Throughout the pandemic, we have been posting regular daily devotionals.   Here is a monthly devotional for the month of November.

My grandmother used to take particular note in the month of November of the ever shortening days, and the lengthening darkness. For the month of November, you are invited to read through one of the shorter epistles in the New Testament, First John.
This is a letter that talks about darkness and about how we can recognize the light of Christ even when the way is dark. You can read from your own Bible, or you can access these passages online at This website is a great online source for Scripture. You can easily search for scripture verses and various translations using the website’s search. Set aside a few minutes each day to sit in a comfortable place. Slow yourself down and breathe deeply. Open your heart to God with a silent prayer or this spoken prayer: “Lord, shine your light on my
reading today. Help me to see your Son and to listen for your word. Amen.”

Background Information on the First Letter of John
Unlike many letters in the new testament, First John does not identify the writer of the letter. Most scholars agree that the writer of First John also penned Second and Third John. There are a variety of opinions on whether this author also wrote the Gospel of John and The Revelation of John. If it was not the same person, it is believed that these writers were from the same community. It is believed that First John was written between 95 and 110 AD, probably from Ephesus. Unlike the gospels which were directed to people who did not know the stories of Jesus, this epistle was written to church members. The resurrection was many decades in the past now, and varying theological views
and faith practices were posing a threat to the church. As congregations gathered in small groups in homes, there was no formalized training for preachers. Travelling teachers were promoting varying views of the gospel. One common heresy that was preached was that Jesus was not fully human, that he did not suffer on the cross, but just “pretended” to suffer. This line of thinking promoted the notion that the spirit and the physical world were completely divided; what we believe and how we live are unconnected. This letter attempts to address the division and false teaching of this concept, and point Christians again to the full humanity of Jesus. As you read through this short letter to people of faith who sometimes found themselves “in the dark”, ask yourself some of the following questions:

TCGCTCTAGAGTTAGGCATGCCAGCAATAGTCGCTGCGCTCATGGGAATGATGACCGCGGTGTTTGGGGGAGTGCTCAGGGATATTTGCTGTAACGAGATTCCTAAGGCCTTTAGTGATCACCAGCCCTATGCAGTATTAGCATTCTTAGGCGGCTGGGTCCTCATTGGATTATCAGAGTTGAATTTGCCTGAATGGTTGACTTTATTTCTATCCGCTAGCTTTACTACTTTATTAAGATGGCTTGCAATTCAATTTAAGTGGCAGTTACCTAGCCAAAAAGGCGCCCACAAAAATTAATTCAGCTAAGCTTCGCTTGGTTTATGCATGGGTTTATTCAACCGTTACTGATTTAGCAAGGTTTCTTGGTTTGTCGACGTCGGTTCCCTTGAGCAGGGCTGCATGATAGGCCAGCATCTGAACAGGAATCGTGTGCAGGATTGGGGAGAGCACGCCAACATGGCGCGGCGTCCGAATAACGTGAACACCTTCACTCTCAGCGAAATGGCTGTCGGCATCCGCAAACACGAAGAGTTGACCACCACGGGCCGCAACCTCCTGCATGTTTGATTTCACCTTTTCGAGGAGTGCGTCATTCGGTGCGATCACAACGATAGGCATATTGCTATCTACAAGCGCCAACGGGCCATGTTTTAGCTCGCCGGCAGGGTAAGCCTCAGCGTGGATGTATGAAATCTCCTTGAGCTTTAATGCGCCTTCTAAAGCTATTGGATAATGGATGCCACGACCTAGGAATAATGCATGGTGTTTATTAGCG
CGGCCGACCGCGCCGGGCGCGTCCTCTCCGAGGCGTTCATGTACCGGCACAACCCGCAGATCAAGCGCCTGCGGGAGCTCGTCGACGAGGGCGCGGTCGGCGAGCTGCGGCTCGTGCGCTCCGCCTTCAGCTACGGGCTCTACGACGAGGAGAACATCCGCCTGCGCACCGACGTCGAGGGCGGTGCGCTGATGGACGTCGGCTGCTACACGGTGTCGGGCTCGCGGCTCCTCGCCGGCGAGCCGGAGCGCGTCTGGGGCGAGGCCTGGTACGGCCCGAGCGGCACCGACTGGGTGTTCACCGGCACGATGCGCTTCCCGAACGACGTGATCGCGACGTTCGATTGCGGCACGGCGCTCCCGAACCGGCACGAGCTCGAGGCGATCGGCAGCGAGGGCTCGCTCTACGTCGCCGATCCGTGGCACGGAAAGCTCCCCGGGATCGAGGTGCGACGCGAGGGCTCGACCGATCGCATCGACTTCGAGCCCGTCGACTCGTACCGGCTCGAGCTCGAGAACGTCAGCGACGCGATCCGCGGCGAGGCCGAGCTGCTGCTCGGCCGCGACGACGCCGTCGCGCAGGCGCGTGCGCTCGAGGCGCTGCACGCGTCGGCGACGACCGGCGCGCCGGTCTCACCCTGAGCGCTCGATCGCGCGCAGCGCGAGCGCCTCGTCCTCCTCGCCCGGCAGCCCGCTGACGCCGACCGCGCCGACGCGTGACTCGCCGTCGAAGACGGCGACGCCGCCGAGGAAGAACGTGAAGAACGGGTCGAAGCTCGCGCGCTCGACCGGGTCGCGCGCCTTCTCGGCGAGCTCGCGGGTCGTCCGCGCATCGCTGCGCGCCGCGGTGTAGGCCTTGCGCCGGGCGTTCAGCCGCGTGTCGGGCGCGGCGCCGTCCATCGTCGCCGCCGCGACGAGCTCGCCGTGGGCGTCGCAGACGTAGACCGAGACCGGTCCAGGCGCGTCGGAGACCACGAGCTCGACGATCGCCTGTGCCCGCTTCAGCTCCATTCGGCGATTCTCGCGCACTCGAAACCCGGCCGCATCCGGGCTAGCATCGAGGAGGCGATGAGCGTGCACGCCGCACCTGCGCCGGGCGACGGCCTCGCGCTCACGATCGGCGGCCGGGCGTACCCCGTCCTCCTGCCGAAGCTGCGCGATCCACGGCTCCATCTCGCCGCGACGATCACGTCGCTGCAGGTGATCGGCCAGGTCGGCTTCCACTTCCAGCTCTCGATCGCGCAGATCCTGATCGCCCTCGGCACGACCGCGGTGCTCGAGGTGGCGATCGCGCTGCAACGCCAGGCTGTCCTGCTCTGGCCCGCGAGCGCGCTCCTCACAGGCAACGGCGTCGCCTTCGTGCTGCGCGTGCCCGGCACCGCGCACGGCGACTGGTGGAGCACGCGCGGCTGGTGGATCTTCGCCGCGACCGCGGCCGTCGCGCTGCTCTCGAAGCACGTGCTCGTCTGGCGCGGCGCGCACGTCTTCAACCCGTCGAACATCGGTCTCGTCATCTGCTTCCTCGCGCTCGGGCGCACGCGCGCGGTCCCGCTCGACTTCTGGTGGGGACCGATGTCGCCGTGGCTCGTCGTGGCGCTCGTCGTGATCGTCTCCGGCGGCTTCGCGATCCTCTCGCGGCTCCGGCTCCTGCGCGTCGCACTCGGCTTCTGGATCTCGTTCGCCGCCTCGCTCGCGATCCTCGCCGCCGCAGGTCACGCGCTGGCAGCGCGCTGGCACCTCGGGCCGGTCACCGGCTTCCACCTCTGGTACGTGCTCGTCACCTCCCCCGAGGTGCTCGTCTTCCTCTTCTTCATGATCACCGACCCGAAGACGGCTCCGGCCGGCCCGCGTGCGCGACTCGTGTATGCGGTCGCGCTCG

• What words are repeated in this passage? What is the significance of these words?
  • What troubles me about the passage?
  • Where do I see grace or beauty in the passage?

How does this passage connect with my life today? With the life of the church? With what is going on in the world?

Daily Readings from the First Letter of John in the Month of November
1st John 1:1-10
1st John 2:1-2

1 st John 2:3-11
1st John 2: 12-14
1st John 2:15-17

1st John 2:18- 23
1st John 2:24-27
1st John 2:28-29

1st John 3:1-3
1st John 3:4-10

1st John 3:11-15
1st John 3:16-18
1st John 3:19-24

1st John 4:1-3
1st John 4:4-6
 1st John 4:7-12
1st John 4:13-18
1st John 4:19-21

1st John 5:1-5
 1st John 5:6-12
 1st John 5:13-20
 1st John 5:21